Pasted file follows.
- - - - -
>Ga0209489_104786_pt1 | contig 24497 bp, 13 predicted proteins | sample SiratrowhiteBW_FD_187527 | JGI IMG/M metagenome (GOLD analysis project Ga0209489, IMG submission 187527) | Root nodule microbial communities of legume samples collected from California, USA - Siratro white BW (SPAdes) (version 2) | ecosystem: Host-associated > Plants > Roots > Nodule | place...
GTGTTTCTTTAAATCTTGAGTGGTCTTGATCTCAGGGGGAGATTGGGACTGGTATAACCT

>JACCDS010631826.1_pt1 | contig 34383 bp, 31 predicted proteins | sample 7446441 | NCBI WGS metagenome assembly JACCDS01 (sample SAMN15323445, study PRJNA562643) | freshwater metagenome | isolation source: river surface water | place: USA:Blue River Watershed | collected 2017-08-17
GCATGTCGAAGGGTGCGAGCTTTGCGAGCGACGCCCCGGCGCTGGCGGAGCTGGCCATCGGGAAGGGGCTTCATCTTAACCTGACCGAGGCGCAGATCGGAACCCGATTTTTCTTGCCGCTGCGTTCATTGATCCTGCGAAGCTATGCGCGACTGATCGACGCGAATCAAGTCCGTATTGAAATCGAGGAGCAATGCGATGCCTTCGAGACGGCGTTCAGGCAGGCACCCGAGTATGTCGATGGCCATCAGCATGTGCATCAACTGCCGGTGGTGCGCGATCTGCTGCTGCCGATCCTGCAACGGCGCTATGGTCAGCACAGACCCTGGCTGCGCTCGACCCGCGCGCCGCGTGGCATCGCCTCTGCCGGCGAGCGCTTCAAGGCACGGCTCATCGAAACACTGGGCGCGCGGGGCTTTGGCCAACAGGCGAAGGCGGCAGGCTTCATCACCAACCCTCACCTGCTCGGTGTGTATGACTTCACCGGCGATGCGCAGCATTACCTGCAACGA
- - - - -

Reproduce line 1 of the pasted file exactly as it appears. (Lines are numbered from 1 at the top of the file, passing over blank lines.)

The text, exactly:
>Ga0209489_104786_pt1 | contig 24497 bp, 13 predicted proteins | sample SiratrowhiteBW_FD_187527 | JGI IMG/M metagenome (GOLD analysis project Ga0209489, IMG submission 187527) | Root nodule microbial communities of legume samples collected from California, USA - Siratro white BW (SPAdes) (version 2) | ecosystem: Host-associated > Plants > Roots > Nodule | place...